Captain Sudani assured the caller that he was en route to the target. The handler said he was lying. Captain Sudani frantically struggled to invent an excuse. He told Mosul that he must have made a wrong turn.
Spooked, he called his Falcons teammates, telling them they needed a rendezvous much closer to the planned attack site.
He turned the truck-bomb back on the road to Baghdad al Jdeidah. Munaf, who was part of the chase team, used hand signals to direct his brother to the new meeting point.
Eight agents dismantled the bomb. They removed the electronic detonator, 26 plastic bags of C4, ammonium nitrate and ball bearings from the chassis and door panels of the vehicle.
In minutes, Captain Sudani was back on the road to the market and parking the pickup at its intended location.
Just before midnight on New Year’s Eve, Arabic media, citing Iraqi security officials, reported a white truck had exploded outside Al Bayda Cinema in Baghdad al Jdeidah, causing no casualties.
Captain Sudani’s mission was a success.
What he didn’t know was that the Islamic State had planted two bugs in the truck, allowing the extremists to hear his entire conversation with the Falcons.
“He felt that he was under suspicion,” General Falih said later. “We just didn’t realize how much.”
In early January 2017, the Islamic State called Captain Sudani for another mission. It would be his last.
He was sent to a new location, a farmhouse outside Tarmiya. It was too remote to monitor and had no easy escape route.
Munaf told him not to risk it, saying the change of procedure was suspicious. Captain Sudani decided to go.
“Looking back, I can’t believe that he trusted them,” Munaf said. “I think he was blinded by a need to make us proud.”
On the morning of Jan. 17, he entered the farmhouse.
Just after sunset, the Falcons team alerted General Falih that something was wrong.
Munaf called their usually stern father, who broke down.
“I had never seen him cry before,” Munaf said. “He kept pleading with me to save his son, but there was nothing I could do.”
Because Tarmiya was an Islamic State stronghold, it took three days for Iraq’s security forces to plan and mount a rescue operation. A combined army and police force raided the farmhouse. One Iraqi officer was killed.
When the building was cleared, there was no sign of Captain Sudani.
For six months, the Falcons gathered evidence. They discovered the bugs in the Kia truck. Informers suggested that the jihadists had taken Captain Sudani to Qaim, an Iraqi town controlled by the Islamic State and beyond the government’s reach.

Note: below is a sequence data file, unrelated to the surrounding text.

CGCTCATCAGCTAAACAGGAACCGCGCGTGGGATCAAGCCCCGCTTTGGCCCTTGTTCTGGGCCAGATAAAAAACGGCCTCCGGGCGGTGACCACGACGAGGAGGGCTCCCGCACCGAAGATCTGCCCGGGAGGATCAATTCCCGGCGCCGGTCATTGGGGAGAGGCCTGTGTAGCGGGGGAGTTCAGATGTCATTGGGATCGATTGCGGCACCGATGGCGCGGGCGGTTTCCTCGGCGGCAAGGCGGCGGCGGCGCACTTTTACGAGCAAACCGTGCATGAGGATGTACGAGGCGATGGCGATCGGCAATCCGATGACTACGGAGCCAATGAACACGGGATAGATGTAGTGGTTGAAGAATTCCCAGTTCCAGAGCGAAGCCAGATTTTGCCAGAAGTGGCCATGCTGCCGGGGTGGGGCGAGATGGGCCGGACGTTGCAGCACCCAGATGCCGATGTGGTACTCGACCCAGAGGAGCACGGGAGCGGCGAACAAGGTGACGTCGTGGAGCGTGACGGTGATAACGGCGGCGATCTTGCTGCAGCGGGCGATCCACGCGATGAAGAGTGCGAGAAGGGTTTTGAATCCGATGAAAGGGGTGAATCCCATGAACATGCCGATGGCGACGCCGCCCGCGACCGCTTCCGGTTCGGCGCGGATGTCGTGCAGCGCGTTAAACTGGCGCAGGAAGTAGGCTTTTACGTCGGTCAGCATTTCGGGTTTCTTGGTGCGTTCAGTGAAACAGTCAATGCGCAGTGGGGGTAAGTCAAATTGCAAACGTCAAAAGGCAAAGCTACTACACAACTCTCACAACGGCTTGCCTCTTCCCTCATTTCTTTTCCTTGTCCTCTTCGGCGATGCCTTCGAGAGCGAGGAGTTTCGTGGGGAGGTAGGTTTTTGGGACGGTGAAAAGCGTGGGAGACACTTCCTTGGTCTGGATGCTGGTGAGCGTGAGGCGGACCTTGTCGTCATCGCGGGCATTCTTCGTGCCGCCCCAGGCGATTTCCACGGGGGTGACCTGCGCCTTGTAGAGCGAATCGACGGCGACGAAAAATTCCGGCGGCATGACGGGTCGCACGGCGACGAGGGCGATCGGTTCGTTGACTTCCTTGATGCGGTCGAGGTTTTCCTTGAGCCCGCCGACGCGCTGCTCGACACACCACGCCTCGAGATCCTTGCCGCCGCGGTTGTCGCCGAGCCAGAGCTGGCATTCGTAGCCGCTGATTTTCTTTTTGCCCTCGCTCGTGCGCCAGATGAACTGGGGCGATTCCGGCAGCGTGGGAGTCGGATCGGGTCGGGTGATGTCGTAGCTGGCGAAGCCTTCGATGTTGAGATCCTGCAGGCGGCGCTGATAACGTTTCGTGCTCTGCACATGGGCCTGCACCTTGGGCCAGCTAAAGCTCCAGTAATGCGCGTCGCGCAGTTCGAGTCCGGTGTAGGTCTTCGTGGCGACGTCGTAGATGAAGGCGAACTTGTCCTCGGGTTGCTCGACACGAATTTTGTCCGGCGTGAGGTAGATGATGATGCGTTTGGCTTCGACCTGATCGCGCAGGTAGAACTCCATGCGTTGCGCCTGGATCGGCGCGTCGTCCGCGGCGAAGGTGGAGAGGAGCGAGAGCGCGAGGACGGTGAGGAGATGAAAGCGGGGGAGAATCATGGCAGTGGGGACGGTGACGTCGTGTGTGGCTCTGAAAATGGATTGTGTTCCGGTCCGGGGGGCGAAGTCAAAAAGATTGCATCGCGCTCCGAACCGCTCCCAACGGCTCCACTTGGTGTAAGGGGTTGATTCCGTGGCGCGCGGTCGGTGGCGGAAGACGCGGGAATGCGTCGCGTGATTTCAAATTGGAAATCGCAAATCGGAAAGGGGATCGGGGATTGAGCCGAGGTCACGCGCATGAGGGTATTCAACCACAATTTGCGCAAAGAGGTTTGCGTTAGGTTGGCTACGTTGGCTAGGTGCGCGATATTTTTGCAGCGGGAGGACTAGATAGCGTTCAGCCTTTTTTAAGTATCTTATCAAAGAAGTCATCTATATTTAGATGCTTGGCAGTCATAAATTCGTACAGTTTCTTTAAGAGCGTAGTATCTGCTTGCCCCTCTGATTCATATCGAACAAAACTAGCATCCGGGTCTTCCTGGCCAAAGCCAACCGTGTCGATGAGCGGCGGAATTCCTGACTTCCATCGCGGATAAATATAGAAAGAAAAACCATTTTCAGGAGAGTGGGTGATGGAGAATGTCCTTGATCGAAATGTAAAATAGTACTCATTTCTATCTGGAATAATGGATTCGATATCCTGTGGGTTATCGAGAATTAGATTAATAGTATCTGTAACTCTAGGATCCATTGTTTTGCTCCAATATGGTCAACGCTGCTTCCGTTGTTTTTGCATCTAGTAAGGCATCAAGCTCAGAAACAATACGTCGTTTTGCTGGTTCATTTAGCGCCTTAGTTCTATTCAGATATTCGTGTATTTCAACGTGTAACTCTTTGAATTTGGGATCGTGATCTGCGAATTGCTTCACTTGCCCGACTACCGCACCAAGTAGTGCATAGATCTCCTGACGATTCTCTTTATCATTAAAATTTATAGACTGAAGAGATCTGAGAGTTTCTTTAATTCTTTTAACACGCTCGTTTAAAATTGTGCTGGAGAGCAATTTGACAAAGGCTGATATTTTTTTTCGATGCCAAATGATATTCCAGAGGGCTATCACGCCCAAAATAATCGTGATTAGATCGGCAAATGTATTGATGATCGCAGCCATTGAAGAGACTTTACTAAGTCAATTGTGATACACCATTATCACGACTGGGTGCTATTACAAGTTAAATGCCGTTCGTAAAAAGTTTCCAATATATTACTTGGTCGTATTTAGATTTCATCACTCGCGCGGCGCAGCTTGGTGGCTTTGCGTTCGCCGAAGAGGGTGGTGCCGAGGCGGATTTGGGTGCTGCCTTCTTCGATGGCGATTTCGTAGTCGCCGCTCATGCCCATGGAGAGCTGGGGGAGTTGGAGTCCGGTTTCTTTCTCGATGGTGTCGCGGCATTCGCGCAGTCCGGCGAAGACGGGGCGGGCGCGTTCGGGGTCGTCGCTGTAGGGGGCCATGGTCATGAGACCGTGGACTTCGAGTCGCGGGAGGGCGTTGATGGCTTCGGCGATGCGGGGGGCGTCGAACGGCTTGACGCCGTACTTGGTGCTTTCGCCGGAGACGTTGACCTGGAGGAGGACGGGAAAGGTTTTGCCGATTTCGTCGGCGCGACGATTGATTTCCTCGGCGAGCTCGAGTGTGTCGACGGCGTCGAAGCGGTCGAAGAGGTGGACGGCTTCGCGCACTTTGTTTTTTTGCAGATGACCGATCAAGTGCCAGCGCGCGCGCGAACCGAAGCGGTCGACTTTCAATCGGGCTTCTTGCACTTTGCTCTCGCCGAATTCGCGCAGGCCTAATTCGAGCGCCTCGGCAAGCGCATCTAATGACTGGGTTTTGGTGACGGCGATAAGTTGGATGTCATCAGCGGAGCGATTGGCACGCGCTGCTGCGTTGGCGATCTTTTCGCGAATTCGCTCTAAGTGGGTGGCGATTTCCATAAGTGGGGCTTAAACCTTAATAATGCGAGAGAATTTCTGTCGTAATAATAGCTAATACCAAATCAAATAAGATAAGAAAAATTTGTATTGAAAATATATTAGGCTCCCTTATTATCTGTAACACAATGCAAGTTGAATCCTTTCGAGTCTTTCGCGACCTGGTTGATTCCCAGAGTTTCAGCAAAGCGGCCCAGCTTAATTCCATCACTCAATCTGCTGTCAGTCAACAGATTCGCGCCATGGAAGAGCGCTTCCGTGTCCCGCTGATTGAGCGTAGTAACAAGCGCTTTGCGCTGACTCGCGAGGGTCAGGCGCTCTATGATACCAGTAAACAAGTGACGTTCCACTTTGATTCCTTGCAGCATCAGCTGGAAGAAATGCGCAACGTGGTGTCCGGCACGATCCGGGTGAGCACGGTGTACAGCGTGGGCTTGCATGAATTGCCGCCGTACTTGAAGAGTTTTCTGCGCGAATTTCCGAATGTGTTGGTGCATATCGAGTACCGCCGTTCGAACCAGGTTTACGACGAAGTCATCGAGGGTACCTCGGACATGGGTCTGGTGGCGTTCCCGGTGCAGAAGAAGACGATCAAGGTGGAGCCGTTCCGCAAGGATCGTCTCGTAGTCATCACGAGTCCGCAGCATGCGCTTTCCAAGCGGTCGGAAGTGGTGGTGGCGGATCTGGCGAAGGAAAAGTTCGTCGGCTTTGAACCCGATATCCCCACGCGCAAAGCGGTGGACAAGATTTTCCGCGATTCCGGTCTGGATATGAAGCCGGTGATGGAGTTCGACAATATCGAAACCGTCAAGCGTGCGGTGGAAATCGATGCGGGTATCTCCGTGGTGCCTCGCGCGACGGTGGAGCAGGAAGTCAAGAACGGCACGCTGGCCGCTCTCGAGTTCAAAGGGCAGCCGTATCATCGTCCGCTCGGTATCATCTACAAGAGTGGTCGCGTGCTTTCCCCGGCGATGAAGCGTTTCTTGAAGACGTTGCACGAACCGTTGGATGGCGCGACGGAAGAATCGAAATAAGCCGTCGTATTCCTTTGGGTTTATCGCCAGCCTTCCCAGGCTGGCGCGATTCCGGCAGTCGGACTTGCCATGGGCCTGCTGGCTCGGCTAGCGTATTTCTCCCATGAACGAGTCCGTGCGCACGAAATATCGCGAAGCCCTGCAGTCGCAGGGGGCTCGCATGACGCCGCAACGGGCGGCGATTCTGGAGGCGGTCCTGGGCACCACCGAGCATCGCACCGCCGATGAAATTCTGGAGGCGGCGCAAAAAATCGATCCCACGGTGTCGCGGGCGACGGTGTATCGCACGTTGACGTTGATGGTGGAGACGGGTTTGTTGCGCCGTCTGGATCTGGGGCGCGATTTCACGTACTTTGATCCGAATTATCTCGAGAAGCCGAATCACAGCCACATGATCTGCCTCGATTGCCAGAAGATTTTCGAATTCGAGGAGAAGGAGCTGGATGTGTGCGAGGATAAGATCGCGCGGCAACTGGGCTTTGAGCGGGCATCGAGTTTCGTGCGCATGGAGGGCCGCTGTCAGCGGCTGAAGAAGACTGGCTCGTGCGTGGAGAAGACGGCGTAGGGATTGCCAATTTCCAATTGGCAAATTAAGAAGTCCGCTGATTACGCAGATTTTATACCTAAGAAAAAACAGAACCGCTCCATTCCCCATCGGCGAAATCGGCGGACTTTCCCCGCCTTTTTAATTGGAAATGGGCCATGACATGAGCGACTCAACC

In August, the Islamic State released a propaganda video showing militants executing blindfolded prisoners. The Falcons were certain that Captain Sudani was one of them.
“I grew up with him, shared a bedroom with him,” Munaf said. “I don’t need to see his face to know my brother.”
‘A Wound on My Heart’
In death, Captain Sudani has achieved a level of fame unusual in the shadow world of spies.
Iraq’s joint operations command issued a statement about his sacrifice for the nation. The Falcons published an ode to his bravery.
On the rutted, dirt road in front of his father’s house, a pair of giant posters lauding the hero-son adorn the courtyard wall. A portrait of him is tattooed across Munther’s chest.
But the Sudani family is still struggling to get what they consider proper respect. Because they do not have a body, they have been unable to obtain a death certificate, a prerequisite to receive benefits due to fallen servicemen.
“I have a wound on my heart,” said the father, Abid Al-Sudani. “He lived and died for his country. The nation should cherish him the way I do.”
For the Falcons, Captain Sudani’s successes helped it win bigger budgets, a wider appreciation among allies and better training for its men. The Americans and the Russians are now helping it penetrate the Islamic State, Iraqi intelligence officials say.
The town of Qaim was taken by Iraqi security forces last November.
The Falcons sent a team to try to recover Captain Sudani’s corpse. They never found it.
Falih Hassan contributed reporting from Tarmiya, Iraq, and Eric Schmitt from Washington.
A version of this article appears in print on